Category Archives: News

Air Pollution Impacts on Latinx communities in California Caused by Beef Production

A study published by University of Michigan researchers, including Joshua Newell at the School for Environment and Sustainability, quantifies the air pollution that impacts Latinx communities in California due to beef production.
Newell and his co-authors—Benjamin Goldstein, a former SEAS post-doctoral researcher who is now an assistant professor at McGill University, and Sanaz Chamanara, a research assistant at the U-M Center for Sustainable Systems—focus on Costco’s beef supply chain in California and explore the environmental impacts of air pollution resulting from beef production in the San Joaquin Valley, a region that has some of the worst air quality in the United States. Costco is one of America’s largest beef retailers.
In their paper, “Where’s the beef? Costco’s meat supply chain and environmental justice in California,” which was published in the Journal of Cleaner Production, the authors note that as consumers increasingly demand transparency in corporate supply chains, “distance, multiple transacting companies and supplier fluidity keep most supply chains opaque, which makes it difficult to know if the products we consume have positive or negative impacts on the peoples and places that produce them.”
Combining life cycle analysis with an environmental justice approach, the researchers tracked corporate supply chains and identify pollution hotspots. Their key findings:
– Costco sources beef from the heavily polluted San Joaquin Valley in California.
– There is an inverse relationship between air pollution (PM2.5 emission) and the distance to feedlots.
– Beef production is linked to uneven disease burdens, including asthma, heart disease, and low birth rate, along the supply chain.
– Minority (esp. Latinx) and lower-income communities are especially affected by beef production in the San Joaquin Valley.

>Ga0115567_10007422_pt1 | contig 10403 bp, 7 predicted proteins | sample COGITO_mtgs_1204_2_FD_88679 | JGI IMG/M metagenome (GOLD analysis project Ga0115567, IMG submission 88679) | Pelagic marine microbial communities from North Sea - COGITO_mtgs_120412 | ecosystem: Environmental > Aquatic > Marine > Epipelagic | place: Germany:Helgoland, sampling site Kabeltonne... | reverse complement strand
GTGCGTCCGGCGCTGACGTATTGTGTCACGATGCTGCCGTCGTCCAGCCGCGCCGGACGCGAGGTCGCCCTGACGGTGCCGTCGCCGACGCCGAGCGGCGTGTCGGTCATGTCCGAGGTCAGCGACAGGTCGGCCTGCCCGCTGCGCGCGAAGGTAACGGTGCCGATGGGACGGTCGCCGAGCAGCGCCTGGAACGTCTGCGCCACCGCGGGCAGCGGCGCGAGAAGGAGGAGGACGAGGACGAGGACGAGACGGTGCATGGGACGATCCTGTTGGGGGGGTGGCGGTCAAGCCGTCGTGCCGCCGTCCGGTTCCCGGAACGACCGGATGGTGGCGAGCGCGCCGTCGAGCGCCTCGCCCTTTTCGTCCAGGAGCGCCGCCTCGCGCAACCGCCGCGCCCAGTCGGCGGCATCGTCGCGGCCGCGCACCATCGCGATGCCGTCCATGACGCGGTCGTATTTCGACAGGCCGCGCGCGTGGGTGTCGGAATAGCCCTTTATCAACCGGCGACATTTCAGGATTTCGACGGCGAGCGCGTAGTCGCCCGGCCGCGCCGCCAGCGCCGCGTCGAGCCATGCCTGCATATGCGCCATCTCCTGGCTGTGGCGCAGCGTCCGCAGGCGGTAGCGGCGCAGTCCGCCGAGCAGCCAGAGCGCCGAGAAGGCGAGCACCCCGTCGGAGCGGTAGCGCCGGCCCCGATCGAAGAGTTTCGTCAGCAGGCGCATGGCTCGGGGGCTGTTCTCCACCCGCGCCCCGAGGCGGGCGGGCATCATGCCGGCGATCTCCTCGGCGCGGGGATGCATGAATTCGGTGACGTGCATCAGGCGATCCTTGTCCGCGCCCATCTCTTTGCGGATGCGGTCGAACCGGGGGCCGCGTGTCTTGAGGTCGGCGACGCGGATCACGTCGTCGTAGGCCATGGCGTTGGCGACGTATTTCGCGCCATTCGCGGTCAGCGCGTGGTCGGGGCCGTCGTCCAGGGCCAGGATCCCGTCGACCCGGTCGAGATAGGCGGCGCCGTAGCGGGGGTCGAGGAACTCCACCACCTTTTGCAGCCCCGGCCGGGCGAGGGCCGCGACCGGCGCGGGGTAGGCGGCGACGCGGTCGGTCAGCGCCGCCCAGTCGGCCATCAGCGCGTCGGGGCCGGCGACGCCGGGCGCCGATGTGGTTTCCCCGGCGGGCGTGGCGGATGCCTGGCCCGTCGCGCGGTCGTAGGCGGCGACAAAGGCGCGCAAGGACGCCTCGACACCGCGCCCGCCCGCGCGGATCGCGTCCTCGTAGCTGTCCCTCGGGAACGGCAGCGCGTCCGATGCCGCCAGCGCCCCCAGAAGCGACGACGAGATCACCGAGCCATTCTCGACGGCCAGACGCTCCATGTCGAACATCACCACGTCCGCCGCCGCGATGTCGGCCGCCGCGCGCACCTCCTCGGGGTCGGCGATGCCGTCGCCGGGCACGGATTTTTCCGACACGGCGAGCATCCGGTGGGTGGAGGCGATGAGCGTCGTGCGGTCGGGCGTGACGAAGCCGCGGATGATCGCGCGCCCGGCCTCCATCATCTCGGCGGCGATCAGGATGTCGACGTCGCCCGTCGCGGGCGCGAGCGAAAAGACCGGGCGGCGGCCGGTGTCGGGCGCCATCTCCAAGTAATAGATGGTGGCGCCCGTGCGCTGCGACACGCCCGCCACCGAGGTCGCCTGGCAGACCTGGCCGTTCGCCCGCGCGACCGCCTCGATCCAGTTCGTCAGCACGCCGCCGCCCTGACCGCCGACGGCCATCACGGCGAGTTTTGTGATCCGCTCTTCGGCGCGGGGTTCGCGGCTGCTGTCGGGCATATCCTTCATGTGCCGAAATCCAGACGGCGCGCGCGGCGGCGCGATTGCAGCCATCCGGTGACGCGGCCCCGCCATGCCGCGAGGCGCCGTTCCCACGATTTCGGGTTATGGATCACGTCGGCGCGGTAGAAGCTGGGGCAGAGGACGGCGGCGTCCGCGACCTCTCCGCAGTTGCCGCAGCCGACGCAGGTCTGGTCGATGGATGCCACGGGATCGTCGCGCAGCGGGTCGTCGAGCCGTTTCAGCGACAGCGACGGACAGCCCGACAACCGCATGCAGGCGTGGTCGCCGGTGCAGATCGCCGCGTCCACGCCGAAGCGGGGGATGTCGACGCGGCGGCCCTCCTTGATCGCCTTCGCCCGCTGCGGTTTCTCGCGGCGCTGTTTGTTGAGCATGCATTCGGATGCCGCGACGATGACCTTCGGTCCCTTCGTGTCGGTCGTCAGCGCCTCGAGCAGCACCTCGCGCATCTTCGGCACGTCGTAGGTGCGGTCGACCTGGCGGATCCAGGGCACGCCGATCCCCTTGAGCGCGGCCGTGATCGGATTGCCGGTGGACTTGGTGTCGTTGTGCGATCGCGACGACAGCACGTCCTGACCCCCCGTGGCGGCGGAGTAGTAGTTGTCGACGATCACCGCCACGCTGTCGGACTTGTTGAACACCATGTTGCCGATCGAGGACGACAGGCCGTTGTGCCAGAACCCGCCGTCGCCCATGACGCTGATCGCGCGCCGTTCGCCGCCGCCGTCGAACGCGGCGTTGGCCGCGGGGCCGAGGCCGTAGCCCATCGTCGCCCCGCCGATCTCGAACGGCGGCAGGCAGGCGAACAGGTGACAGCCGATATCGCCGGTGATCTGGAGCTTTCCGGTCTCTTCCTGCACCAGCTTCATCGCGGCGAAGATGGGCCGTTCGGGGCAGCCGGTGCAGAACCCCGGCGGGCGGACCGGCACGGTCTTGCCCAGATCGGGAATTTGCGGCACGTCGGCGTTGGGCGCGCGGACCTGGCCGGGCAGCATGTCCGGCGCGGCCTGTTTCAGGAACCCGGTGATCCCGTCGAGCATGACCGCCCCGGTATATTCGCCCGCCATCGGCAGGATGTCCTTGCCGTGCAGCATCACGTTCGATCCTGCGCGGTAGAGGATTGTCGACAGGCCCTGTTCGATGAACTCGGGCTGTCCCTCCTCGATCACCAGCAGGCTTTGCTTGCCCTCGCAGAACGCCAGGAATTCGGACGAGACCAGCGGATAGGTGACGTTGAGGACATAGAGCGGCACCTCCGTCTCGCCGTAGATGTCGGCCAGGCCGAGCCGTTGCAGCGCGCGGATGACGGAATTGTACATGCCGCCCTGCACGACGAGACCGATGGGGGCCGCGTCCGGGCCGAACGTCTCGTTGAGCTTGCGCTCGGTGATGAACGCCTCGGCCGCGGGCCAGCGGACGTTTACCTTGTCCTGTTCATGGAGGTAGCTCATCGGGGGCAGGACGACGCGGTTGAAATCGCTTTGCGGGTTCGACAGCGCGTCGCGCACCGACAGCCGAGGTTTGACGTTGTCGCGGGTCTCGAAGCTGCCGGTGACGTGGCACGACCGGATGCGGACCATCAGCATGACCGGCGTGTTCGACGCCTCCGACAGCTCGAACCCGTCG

“Documenting the geographically specific impacts of livestock production opens up opportunities for corporations to address environmental injustices in their supply chains through more sustainable sourcing and production practices, and for consumers to rethink their consumption of meat,” Newell said.
Read the full paper in Journal of Cleaner Production.

Homes of wealthy Americans have carbon footprints 25% higher than lower-income residences

The homes of wealthy Americans generate about 25% more greenhouse gases than residences in lower-income neighborhoods, mainly due to their larger size. In the nation’s most affluent suburbs, those emissions can be as much as 15 times higher than in nearby lower-income neighborhoods.


Those estimates come from a new study of 93 million American homes by Urban Sustainability Research Group. It is the most comprehensive study of U.S. residential greenhouse gas emissions, according to the authors, and the first to provide nationwide rankings by state and zip code. It is also the first nationwide study to find correlations between affluence, residential floor space and greenhouse gas emissions.


Read the story in CNN, EcoWatch and  Michigan News.

Read the full paper in PNAS.

Fragmented forests: Tree cover, urban sprawl both increased in Southeast Michigan over the past 30 years

By Jim Erickson | Michigan News | August 10, 2020
The extent of Southeast Michigan’s tree canopy and its urban sprawl both increased between 1985 and 2015, according to a new University of Michigan study that used aerial photos and satellite images to map individual buildings and small patches of street trees. The researchers described the increase in forested area across the region as a positive finding. But their analysis also revealed that the region’s forested lands grew increasingly fragmented due mainly to increased urban sprawl, interfering with the ability of plants and animals to disperse across the landscape.